At this point in 2018, Tony Watson has a 1.54 ERA in 41 innings pitched, 42 strikeouts, 8 walks, and 21 holds. He’s allowed 2 of 11 inherited runners to score.

This was, of course, written before the Cubs and A’s got to him, but still!

30. The rookie players’ families.
It’s been an emotionally satisfying experience all season long to have The Suarezes, Rodrigii, and Duggars interviewed by Amy G so that we get to know them and become invested in their reactions as they watch their son or brother or grandson perform. That’s only made possible by a team “reloading” or “stealth rebuilding” with younger players.

31. Seeing what the McCovey Chronicles staff will come up with.
I was tempted to include in the intro a line about this post being a pale imitation of Grant’s writing and, although it is, I didn’t want to put it there because 1) it would’ve just been a dumb joke a lot of people would’ve taken seriously and 2) as such, I felt like it would be disrespectful to everyone else on staff who’s done a terrific job since coming aboard.

I’m putting that line here because Kenny, Brady, Carmen, and Doug have delivered great stuff since I assumed the managing editor position, and Roger and Kevin have covered the minor leagues to such a degree that they could leave this site and become a competitor (but please don’t).

And then there’s Sami Higgins, who’s been an amazing deputy editor. There are days the site would’ve posted NO CONTENT had it not been for her, but mainly, she has infused everything she does with passion of and knowledge for the Giants and a keen sense of understanding the big moments. Thank you, Sami, and thank you to the entire staff.

32. Will Smith
Winning a position by default never feels 100% satisfying, but maybe pitchers just don’t care about that sort of thing, and in his specific case, the default is that of a dominate left-handed reliever with no platoon disadvantage and a 94 mph fastball. He’s come back from Tommy John and pitched like someone who’s “back to normal”. And he’ll be a Giant through next season.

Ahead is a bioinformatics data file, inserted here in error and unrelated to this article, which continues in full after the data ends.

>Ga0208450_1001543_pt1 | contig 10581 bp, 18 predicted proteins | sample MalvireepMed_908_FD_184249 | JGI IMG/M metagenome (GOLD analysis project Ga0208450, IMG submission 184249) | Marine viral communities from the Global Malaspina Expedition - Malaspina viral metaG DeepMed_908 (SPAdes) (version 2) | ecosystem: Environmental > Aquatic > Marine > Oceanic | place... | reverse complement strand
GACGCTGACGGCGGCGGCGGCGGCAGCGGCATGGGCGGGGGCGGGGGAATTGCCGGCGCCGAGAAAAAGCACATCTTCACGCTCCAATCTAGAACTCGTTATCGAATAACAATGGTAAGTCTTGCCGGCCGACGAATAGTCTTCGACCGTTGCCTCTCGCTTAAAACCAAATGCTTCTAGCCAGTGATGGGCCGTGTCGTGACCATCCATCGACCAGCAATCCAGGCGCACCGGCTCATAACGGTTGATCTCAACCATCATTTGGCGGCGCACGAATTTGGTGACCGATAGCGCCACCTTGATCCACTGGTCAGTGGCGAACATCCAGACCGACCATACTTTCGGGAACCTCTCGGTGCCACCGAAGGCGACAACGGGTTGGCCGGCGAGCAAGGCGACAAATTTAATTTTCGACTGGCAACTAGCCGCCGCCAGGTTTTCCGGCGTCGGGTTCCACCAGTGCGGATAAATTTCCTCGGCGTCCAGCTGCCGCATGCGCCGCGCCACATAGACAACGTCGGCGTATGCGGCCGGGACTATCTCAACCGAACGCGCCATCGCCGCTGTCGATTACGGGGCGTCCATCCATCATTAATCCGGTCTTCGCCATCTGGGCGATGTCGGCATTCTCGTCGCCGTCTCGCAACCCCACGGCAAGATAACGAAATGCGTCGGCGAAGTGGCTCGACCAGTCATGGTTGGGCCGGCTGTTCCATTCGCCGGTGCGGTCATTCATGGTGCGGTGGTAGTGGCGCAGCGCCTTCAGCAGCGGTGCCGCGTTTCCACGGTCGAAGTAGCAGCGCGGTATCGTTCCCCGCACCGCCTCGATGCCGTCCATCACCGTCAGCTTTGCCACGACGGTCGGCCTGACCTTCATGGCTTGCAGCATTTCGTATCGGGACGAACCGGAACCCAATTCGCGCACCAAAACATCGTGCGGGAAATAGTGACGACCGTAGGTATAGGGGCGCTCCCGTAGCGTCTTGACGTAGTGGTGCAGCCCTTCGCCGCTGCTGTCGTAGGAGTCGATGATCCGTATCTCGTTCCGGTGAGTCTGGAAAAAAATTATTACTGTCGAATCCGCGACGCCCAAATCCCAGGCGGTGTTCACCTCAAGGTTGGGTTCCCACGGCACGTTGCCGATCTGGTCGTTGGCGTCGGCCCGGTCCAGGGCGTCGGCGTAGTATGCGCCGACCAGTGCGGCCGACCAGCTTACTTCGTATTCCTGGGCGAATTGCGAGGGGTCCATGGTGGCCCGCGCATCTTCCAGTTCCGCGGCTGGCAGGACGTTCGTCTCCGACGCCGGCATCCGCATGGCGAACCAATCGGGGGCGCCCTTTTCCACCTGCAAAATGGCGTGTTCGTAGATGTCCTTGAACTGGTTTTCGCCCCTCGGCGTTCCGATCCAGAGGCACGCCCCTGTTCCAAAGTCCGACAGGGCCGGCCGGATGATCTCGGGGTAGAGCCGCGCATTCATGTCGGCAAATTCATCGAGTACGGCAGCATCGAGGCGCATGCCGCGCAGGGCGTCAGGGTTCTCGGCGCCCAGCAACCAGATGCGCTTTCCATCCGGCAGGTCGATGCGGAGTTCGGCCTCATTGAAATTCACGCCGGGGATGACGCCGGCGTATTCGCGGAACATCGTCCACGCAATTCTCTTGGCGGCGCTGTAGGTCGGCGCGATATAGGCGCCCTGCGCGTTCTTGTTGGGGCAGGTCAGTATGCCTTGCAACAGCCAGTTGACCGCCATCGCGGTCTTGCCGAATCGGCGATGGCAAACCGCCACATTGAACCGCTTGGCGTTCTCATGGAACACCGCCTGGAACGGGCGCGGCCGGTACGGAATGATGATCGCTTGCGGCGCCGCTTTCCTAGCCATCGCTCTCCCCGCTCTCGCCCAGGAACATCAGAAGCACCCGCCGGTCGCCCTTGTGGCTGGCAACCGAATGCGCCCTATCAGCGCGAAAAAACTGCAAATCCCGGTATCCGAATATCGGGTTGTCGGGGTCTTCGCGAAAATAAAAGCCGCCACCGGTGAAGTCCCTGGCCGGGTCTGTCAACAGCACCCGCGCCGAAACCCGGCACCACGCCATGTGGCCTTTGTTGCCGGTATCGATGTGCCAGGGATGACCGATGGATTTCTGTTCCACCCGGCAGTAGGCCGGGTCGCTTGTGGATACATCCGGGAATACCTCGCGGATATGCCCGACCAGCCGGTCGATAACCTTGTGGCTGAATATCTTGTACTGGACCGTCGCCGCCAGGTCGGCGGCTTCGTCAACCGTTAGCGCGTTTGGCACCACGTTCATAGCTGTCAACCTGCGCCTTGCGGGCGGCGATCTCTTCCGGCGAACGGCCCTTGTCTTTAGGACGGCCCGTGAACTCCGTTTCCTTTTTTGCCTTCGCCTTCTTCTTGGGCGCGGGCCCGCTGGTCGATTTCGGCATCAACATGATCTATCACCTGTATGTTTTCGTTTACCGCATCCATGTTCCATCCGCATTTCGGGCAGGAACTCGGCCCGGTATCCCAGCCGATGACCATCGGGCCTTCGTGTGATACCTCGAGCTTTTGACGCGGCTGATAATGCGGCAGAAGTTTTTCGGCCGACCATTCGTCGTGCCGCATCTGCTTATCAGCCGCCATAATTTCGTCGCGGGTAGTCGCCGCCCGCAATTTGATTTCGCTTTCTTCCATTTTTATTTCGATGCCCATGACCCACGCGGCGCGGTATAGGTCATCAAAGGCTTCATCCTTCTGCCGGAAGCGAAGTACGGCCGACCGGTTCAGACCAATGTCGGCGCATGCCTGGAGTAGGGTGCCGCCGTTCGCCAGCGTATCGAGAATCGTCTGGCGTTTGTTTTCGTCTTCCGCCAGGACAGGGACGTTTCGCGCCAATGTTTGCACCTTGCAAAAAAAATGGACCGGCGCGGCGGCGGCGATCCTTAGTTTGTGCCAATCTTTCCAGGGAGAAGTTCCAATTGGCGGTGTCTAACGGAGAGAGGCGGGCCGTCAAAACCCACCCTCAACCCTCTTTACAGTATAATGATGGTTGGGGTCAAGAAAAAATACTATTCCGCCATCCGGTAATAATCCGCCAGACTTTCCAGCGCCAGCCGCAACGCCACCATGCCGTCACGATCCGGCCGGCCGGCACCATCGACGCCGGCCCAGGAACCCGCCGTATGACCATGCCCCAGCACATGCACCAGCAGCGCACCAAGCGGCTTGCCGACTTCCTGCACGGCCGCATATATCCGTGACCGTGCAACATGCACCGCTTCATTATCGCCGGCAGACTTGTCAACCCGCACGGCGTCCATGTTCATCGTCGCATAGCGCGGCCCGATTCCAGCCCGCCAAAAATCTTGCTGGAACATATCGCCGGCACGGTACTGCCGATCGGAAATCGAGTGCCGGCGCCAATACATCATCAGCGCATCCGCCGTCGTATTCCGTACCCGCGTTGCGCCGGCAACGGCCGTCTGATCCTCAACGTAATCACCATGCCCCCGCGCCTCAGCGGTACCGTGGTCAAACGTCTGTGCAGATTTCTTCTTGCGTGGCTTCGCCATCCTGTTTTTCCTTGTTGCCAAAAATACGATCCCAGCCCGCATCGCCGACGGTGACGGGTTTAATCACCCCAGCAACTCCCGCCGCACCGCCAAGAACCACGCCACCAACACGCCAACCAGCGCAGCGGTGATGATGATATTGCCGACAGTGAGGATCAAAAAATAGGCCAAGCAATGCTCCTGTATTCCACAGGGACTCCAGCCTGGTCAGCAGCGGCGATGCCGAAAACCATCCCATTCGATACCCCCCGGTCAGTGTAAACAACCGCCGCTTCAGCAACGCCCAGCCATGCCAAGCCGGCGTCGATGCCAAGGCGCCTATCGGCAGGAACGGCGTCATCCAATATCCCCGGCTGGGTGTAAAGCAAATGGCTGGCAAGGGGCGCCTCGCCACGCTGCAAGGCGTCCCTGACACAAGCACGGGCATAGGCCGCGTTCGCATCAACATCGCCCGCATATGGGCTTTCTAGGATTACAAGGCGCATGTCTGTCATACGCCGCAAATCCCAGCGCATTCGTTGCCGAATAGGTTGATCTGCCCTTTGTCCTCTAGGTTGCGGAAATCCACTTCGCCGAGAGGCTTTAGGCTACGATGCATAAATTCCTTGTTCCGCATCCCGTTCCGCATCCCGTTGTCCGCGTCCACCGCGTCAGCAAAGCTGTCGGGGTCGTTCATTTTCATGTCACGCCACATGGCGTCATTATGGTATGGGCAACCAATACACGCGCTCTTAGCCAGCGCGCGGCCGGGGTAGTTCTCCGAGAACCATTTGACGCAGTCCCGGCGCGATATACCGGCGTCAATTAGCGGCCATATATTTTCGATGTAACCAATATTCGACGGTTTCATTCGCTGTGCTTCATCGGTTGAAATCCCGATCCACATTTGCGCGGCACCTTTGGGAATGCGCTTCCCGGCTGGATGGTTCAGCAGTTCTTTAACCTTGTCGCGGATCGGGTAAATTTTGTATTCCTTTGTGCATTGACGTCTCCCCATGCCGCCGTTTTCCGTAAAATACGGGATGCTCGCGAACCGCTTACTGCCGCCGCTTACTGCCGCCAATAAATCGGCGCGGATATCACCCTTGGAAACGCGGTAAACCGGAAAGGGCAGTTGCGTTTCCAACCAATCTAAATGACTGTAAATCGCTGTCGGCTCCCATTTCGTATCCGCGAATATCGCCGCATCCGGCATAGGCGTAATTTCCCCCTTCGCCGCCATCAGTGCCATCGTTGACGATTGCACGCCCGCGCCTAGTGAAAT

33. Hunter Pence’s walk-off against the Padres.
Question his presence on the roster all you want, but don’t act like that was a meaningless moment.

34. The Giants were mentioned on The Americans.
It’s the best show of the 21st century hardly anyone has seen and in the background of a random emotional scene, they played the radio call of a Chili Davis home run in 1987.

35. Austin Slater’s stick-to-it-iveness.
He’ll probably play second base for at least an inning at some point and probably pinch hit in a crucial spot. He’s shown he can handle some pressure and he’s really good at keeping his eye on the ball when he swings.

36. This picture.


A post shared by Andrew McCutchen (@cutchtwenty2) on

37. Pablo Sandoval is tied for 3rd on the team with 4.16 pitches per plate appearance.
He’s tied with Andrew McCutchen, who has ~150 more at bats, so it puts into perspective how well he’s doing in a smaller sample and how well McCutchen has been doing all season long. But beyond that, Pablo has simply been more patient at the plate. To a terrifying extent. His plate patience transformation has coincided with a career resuscitation the likes of which we haven’t seen since maybe John Travolta starred in Pulp Fiction.

38. Andrew McCutchen could be setup for a big second half.
Not only is he seeing a lot of pitches, he’s driving the ball harder than he ever has before. His 26.9% line drive rate is 2.5% higher than ever before. Maybe if he didn’t play at AT&T Park, he’d see gawdy numbers. Alas.